Coordination is one aspect that has made Richard effective in molding such impressionable personalities and one area police can deliver support.  Richard, whose wife handles the administrative side of operations, personally visits his kids’ schools and engages them in development programs such as RYSE Center, the Police Activities League and Juma – an organization that fosters higher education aspirations for underprivileged youth.

But not all residential providers are aware of, or take advantage of, these community assets. The youth unit hopes by being involved from the start that it can mentor kids based on their individual needs and ensure all necessary agencies have a stake in the solution – ensuring no one falls through the cracks of an oft-splintered child welfare system.

“These kids are put into these homes for a million things, and one minute thing could make it turn one way or the other,” Abetkov said. “I’m hoping with this startup we can have more of a positive influence on the kids and group homes.”

Some end up in a group home due to broken familial structures, while others are sent because they are out of control and need a more constrained environment. Since authorities don’t want to keep the latter category in the same city where they were acting out – near old friends, gangs or other pernicious influences – they are often placed in another county, meaning the majority of residential occupants in Richmond aren’t from here. Rather, the city is a haven for teenage refugees from Northern California counties or as far south as Los Angeles County.

Officers won’t just be checking up on kids. They will be making sure homes, of which there are approximately 20, are in compliance with state codes. The youth department plans to hire another detective by the first of the year to help carry the growing load.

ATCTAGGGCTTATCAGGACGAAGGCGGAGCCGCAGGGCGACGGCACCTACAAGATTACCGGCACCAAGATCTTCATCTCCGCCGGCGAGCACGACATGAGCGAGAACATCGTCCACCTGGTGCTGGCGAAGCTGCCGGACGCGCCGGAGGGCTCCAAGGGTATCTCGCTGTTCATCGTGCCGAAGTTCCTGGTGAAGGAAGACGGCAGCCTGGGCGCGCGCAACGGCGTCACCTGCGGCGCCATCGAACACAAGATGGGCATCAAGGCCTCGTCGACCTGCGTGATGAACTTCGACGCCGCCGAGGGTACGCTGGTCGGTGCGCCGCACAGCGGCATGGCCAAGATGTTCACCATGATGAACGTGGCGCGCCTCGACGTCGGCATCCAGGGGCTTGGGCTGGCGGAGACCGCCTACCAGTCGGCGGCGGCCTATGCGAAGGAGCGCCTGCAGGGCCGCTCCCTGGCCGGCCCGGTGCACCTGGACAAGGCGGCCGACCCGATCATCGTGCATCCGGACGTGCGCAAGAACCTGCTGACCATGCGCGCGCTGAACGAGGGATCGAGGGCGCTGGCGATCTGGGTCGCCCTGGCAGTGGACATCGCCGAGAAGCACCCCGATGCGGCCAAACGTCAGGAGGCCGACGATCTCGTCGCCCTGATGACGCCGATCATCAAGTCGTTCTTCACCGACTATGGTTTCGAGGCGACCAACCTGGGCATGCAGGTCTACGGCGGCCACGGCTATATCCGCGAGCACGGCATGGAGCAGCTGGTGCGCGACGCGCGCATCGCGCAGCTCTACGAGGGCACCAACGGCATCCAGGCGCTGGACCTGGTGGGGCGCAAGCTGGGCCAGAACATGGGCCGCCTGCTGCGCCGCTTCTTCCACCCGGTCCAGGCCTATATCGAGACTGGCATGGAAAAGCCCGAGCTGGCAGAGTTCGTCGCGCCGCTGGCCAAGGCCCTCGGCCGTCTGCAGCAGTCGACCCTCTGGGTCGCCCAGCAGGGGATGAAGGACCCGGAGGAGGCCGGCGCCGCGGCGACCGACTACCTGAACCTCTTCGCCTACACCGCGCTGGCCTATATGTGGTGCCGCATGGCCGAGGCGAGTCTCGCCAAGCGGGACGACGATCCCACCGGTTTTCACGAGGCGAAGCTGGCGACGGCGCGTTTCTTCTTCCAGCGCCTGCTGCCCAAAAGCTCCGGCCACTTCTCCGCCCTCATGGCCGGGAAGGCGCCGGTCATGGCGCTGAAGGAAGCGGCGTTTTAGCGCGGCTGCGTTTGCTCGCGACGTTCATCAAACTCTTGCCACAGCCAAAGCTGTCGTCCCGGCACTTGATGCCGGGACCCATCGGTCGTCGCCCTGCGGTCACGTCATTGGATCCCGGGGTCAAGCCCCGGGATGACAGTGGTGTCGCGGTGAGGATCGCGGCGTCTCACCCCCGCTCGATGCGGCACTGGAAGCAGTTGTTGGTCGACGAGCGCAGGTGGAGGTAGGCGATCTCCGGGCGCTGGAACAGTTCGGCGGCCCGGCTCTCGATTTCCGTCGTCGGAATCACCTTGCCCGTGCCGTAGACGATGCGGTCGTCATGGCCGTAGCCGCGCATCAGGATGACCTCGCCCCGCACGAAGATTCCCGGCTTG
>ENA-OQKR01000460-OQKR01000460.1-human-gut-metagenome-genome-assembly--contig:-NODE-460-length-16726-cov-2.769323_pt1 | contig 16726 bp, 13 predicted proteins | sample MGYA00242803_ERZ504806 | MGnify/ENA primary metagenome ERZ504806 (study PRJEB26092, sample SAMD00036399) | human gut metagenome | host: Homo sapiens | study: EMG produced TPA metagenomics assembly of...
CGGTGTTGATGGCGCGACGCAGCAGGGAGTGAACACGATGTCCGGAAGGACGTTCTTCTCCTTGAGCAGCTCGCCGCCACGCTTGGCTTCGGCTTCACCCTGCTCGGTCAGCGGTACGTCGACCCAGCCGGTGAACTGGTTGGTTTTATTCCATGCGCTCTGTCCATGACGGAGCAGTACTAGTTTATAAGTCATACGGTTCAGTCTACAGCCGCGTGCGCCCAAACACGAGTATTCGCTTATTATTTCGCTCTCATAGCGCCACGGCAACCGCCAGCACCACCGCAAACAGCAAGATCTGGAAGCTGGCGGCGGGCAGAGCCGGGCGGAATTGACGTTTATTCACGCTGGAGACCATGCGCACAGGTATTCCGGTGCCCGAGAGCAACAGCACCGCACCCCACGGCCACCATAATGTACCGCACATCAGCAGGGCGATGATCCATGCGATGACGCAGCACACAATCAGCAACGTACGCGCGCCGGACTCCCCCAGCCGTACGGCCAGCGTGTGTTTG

Richmond police created a specific Youth Services Division just over a year ago, with one of its main objections to provide more preventative rather than reactive services.

“If you don’t engage them now you will probably have to engage them at some other point down the road,” said Lt. Michael Booker, who heads the division.

In the past, petty youth crimes were either neglected or sent to the over-burdened District Attorney’s Office, where they routinely sat neglected. Under the new system, the Youth Crimes Unit, currently composed of one sergeant and three detectives, specifically investigates juvenile crimes and can place offenders, who might otherwise end up tangled in the judicial web, into therapeutic-derived diversion programs. The youth team will not handle homicides or violent and sexual assaults.

“Our goal is to not have kids in the juvenile justice system,” Dickerson said. “We’d rather get them in diversion or some other program. A lot of times there is something else they are struggling with and they’re just acting out.”

Richard told his clients about Abetkov and Dickerson’s proposal. At first they were apprehensive, as was their boarder. But after awhile, Richard said, they thought it was pretty cool and were even excited.

“In a city like Richmond, it’s imperative for our youth to see an officer as someone with a heart and to see them reaching out,” he said. “How do you change a community? You have to reach out. I think this gesture could really touch some of our young men and women.”